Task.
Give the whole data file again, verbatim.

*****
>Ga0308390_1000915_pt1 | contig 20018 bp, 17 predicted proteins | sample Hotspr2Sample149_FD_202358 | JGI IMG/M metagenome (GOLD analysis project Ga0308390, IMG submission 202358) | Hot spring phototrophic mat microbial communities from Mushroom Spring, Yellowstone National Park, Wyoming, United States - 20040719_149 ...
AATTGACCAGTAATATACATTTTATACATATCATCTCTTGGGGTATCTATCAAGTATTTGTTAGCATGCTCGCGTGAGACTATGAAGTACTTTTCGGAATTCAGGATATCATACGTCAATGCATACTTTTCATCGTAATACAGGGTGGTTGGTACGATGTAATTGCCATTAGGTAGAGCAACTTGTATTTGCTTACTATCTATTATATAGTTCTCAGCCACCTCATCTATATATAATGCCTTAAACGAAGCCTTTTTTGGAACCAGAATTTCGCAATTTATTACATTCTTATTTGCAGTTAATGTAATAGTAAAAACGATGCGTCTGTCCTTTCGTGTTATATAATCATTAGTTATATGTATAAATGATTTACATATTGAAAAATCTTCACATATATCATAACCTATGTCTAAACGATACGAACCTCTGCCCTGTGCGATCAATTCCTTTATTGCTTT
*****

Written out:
>Ga0308390_1000915_pt1 | contig 20018 bp, 17 predicted proteins | sample Hotspr2Sample149_FD_202358 | JGI IMG/M metagenome (GOLD analysis project Ga0308390, IMG submission 202358) | Hot spring phototrophic mat microbial communities from Mushroom Spring, Yellowstone National Park, Wyoming, United States - 20040719_149 ...
AATTGACCAGTAATATACATTTTATACATATCATCTCTTGGGGTATCTATCAAGTATTTGTTAGCATGCTCGCGTGAGACTATGAAGTACTTTTCGGAATTCAGGATATCATACGTCAATGCATACTTTTCATCGTAATACAGGGTGGTTGGTACGATGTAATTGCCATTAGGTAGAGCAACTTGTATTTGCTTACTATCTATTATATAGTTCTCAGCCACCTCATCTATATATAATGCCTTAAACGAAGCCTTTTTTGGAACCAGAATTTCGCAATTTATTACATTCTTATTTGCAGTTAATGTAATAGTAAAAACGATGCGTCTGTCCTTTCGTGTTATATAATCATTAGTTATATGTATAAATGATTTACATATTGAAAAATCTTCACATATATCATAACCTATGTCTAAACGATACGAACCTCTGCCCTGTGCGATCAATTCCTTTATTGCTTT